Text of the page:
Sunday, June 07, 2015

D-Day, Lutherans, the left, and a classic car on the street


  • D-Day's 71st anniversary yesterday. While I love and honor "the Greatest Generation," whose goodness and courage are why some French, Dutch, et al., love Americans to this day for liberating them, D-Day wasn't the main story of World War II. The Americans and the British think it is. The Pacific certainly wasn't (except for defending the Philippines and Australia, it wasn't necessary, and a deal with Japan would have saved those places). The main story is the USSR won the war; the Americans and the British were supporting players. (The Americans were dupes; the British actually defending themselves.) Hitler was Europe's problem, not America's. (Let the Soviets and the Nazis destroy each other.) Though there was honor and kinship involved in America helping defend Britain as with Australia. PBS: of course. The left gets weirdly nostalgic about the war. "The draft was bad when we were trying to fight Communism in Vietnam but noble when we fought for the USSR." I get it.
  • Aw, little Prince George and Princess Charlotte. You know my line: why Britain and the dominions won't be republics any time soon if ever. The Windsors have learned public relations and marketing. Two generations of marriages to attractive women producing good-looking offspring, plus a image that works today (when people buy into democracy), the past two generations letting attractive commoners into the family (the fantasy: you too can be a princess).
  • American Lutheranism. Apparently ELCA recently had a convention (its New York Synod assembly, its equivalent of a diocesan meeting) with the usual social-justice warrior stuff. What little I know about this scene. ELCA are the old Scandinavian immigrant Lutheran denominations, now liberal (mainline) and all but merged with the Episcopalians. But they're still different from the Episcopalians in that they actually skew more conservative than them. They're twice the Episcopalians' size and less upper-class so they better represent Middle America; a lot of older, no-nonsense, matter-of-fact ethnic Swedish farmers in flyover country. (The Episcopal paradox: the more liberal and "diverse" they try to be, the smaller, richer, and whiter they get. They're not for Middle Americans who love Jesus.) Probably dying with the rest of the mainline (how many devout Christian Scandinavian third-generation people do you know?). Hooray for the LCMS: originally German (not originally "the conservative church," just "the immigrant German church"), founded to preserve confessional Lutheranism vs. an indifferentist merger in Germany, now American Lutheranism's conservative magnet and with a Lutho-Catholic (they don't call themselves that) minority actually well grounded in Lutheran theology. American Lutheranism's always had a tension between the distinctive semi-Catholicism of the original Lutheranism (using the crucifix, for example: the LCMS explicitly defends it) and blending in with American Protestantism. I think the worship war in the LCMS is between high and low, the Lutho-Catholics vs. those who want to copy American evangelicalism (Lutheran liturgy vs. praise band, etc.).
  • Why Western liberals such as Bob Geldof aren't afraid of Muslim mass immigration. Leftism is a specifically Christian heresy; his charity recording 30+ years ago appeals for that reason. His heart was in the right place. Anyway, why I think people like him assume this. They think they won't end up dhimmi but rather that they'll still rule, with a grateful immigrant following. Since his kind, on average, is intelligent. The pride that goeth before a fall.
  • Ghost car: '49 or '50 Ford, Flemington, NJ; taken by Donna.

11 comments:

  1. John, you are absolutely right, of course, that the Soviets won the war. Just noting that 80% of al German (and their freiwilligen helpers) casualties occurred on the Eastern Front should show where the real action was. But in.the geopolitical sense, the invasion of Normandy the race across Europe was necessary precisely to keep the Soveits from overrunning all of Europe, which would have happened but for their allies standing in the way.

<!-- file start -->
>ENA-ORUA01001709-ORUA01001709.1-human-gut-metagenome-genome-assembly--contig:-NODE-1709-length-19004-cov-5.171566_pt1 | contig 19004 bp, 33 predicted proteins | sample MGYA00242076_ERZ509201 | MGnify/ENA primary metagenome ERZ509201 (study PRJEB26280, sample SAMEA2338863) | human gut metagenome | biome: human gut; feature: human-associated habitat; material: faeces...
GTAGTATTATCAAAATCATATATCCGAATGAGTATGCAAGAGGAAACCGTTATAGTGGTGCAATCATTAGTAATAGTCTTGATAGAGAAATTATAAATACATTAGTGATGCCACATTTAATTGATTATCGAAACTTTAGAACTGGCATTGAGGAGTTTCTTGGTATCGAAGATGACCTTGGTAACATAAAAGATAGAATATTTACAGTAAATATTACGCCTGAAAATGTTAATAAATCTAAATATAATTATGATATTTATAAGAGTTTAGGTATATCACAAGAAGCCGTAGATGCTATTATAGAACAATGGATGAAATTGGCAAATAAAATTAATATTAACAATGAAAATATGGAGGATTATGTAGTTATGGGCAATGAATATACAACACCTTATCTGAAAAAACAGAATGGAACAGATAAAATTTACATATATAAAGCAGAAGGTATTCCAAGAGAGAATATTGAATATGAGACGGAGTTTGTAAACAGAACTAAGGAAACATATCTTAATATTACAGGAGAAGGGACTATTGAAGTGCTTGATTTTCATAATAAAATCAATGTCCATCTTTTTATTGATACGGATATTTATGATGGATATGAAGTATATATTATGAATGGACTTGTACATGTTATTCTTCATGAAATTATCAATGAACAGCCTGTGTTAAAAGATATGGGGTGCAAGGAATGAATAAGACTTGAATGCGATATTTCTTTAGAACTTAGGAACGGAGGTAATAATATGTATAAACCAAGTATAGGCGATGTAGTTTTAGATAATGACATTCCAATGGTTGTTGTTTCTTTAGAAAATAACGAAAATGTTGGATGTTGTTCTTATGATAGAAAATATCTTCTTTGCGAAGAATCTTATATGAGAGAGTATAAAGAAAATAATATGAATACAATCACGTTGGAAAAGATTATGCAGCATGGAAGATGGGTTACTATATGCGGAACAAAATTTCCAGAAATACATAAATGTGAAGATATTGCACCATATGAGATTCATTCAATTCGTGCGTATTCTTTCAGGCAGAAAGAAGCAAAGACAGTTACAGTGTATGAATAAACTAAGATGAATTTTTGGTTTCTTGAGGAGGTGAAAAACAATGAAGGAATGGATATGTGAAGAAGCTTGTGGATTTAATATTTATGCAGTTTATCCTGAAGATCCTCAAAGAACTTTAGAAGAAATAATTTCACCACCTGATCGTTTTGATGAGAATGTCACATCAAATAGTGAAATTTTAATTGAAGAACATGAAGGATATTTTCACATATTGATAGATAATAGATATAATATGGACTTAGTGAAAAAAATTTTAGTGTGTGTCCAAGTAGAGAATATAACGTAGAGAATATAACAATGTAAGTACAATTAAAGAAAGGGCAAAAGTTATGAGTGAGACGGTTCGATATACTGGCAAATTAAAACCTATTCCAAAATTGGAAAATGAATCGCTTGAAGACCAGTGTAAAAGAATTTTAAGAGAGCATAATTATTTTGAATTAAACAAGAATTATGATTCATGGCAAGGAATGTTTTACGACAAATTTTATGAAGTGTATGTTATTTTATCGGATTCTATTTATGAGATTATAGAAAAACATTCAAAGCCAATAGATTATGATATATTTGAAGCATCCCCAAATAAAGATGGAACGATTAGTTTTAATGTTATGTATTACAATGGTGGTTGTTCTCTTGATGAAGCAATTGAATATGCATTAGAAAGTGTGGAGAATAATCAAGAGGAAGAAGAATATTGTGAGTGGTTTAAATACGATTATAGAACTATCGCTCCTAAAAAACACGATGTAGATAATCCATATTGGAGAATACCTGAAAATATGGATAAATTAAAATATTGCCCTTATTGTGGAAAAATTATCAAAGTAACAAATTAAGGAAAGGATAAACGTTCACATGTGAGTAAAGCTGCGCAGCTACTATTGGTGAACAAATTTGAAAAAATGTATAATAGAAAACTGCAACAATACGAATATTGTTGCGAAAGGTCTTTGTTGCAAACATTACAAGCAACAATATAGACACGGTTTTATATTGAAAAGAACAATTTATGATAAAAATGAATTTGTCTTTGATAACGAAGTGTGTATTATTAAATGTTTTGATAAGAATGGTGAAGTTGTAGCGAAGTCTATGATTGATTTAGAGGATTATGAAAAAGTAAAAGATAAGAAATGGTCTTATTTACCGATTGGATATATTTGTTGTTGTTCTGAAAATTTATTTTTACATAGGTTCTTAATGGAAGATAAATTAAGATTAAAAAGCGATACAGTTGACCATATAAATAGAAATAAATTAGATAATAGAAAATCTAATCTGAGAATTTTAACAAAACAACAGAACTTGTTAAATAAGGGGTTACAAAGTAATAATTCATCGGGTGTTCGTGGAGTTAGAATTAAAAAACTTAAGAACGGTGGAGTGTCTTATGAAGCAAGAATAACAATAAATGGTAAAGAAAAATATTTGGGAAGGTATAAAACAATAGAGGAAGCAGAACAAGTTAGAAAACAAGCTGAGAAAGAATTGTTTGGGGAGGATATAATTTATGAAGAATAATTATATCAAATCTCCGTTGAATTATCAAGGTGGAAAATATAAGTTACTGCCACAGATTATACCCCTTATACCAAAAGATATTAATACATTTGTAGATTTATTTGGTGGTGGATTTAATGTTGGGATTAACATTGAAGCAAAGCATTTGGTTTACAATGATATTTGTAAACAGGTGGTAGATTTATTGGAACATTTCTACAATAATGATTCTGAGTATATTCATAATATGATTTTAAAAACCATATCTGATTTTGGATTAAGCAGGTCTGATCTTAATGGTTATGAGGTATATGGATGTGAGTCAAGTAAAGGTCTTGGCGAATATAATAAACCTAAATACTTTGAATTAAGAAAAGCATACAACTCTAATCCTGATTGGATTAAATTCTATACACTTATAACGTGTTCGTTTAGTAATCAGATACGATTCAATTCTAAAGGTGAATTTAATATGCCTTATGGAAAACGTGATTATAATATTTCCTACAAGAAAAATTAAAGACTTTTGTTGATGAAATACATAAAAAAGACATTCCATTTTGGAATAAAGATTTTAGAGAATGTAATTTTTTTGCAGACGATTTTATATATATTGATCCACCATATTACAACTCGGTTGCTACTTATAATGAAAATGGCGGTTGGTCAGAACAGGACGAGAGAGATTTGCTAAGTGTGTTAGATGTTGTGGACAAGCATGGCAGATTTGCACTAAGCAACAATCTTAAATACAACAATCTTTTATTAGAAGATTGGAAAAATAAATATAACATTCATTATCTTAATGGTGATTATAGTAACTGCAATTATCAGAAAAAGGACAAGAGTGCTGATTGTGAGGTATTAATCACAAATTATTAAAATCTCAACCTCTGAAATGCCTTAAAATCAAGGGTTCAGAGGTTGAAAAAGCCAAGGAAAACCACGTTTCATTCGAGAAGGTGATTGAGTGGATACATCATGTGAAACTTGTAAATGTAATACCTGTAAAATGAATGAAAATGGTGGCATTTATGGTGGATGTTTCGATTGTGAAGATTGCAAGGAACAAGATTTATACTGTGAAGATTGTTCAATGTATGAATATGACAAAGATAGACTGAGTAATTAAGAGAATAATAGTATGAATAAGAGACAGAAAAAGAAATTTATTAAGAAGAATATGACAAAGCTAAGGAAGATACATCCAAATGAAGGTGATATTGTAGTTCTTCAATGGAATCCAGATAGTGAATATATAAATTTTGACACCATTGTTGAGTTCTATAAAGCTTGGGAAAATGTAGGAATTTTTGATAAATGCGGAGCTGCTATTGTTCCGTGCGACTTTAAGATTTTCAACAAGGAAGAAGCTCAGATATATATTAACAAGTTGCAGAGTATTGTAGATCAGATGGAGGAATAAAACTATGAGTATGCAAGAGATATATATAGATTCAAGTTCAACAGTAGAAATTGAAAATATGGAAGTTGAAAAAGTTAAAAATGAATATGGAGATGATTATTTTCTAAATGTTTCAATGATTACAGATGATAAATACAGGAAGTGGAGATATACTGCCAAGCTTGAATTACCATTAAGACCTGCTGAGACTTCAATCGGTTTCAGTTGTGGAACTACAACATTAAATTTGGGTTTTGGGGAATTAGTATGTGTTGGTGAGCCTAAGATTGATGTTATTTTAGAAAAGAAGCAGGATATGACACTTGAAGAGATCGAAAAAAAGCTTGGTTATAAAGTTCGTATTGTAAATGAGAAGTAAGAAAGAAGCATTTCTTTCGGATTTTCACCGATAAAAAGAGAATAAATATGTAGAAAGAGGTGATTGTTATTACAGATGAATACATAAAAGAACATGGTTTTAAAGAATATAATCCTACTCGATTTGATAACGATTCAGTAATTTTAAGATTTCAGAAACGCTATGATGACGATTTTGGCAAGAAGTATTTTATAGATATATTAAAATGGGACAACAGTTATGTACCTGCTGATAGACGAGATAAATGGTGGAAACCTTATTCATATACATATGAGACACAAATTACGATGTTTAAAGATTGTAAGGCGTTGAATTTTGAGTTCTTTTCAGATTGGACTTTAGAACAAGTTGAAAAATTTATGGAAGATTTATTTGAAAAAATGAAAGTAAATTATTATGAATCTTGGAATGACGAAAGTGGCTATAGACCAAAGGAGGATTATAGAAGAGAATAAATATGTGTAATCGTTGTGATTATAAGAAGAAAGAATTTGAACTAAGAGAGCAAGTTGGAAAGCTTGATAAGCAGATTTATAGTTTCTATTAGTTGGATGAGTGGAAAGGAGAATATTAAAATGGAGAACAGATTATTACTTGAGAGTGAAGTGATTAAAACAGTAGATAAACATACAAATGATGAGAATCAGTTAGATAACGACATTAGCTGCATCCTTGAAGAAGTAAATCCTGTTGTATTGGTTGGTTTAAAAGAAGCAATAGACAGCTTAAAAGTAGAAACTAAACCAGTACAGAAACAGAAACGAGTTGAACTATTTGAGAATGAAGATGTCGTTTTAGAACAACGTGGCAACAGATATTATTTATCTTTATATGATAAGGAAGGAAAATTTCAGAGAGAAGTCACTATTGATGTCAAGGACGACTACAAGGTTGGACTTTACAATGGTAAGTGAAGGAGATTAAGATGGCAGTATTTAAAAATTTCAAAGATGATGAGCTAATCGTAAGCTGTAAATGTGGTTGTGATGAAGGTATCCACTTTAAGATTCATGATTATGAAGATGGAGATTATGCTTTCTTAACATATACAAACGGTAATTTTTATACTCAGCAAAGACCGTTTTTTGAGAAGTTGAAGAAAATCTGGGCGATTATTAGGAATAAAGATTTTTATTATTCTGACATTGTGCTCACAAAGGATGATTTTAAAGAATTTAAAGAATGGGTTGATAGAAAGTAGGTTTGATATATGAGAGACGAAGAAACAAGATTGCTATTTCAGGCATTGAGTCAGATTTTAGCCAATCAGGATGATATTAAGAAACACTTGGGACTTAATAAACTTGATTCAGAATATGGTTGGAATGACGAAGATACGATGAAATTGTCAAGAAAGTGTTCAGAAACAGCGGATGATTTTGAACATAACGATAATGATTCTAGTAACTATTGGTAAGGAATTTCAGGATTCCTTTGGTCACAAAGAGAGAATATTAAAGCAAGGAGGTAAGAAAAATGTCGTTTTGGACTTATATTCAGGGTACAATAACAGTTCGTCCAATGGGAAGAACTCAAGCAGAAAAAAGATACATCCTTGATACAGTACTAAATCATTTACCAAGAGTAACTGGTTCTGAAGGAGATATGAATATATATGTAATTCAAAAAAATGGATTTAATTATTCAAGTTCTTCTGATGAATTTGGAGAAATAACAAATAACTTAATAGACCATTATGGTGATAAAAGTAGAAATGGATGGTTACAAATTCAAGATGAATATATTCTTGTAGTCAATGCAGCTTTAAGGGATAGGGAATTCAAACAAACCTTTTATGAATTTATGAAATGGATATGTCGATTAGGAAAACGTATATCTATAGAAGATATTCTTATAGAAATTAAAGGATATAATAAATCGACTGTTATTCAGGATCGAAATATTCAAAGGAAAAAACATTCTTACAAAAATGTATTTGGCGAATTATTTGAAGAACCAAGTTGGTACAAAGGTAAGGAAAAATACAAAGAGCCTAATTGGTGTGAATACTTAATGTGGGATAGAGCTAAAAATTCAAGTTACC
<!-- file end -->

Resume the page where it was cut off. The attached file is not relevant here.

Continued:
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    1. But in.the geopolitical sense, the invasion of Normandy and the race across Europe were necessary precisely to keep the Soviets from overrunning all of Europe, which would have happened but for their allies standing in the way.

      I forgot about that angle; thanks. But I wouldn't credit Roosevelt with thinking that way. Our government was riddled with Communist spies; Joe McCarthy was right.

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    2. Yes, I too doubt that that was what FDR had in mind, so again God writes with crooked lines sometimes.

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    3. A friend who doesn't post comments in blogs noted that General Patton, who rightly didn't trust the Soviets, had that in mind in his push through Europe:

      Patton understood the real reason for D-Day: to keep the Russians from flooding over all of Europe once the Nazis were crushed. If it wasn't for our troops, the Reds would have been in Libson by early 1946. Which was the Red plan all along. What, you don't think the Russians were in Spain fighting Franco because they like tapas, do you? The Reds were planning a Russian invasion of Europe before WW2 broke out (where do you think al those communist cells in Italy & Greece & France came from, that proved such a problem in, why wait, 1946?). Franco was right.

      He sure was.

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  2. I was raised LCMS. There was a big split within LCMS in the early seventies. The so-called "moderates" formed a small body (AELC) that triggered the mid-eighties mega merger forming ELCA, which included both the predominantly Scandi ALC and the social-climbing German Lutheran LCA (slight oversimplification, but those were the dominant perceptions at the time and both of those denominations were themselves the result of many prior mergers).

    LCMS maintained a pretty large and good school system. That's experiencing rapid decline as it's getting harder for the schools to pay salaries that allow faculty to pay their student loans, let alone meet living expenses.

    The evangelical influence in LCMS seems to have been on the rise since the late seventies. That's a big part of why I went Anglican in the nineties. Once I learned about the deep insanity of Louie Crew et al, I looked into Catholicism and swam the Tiber at the turn of the century.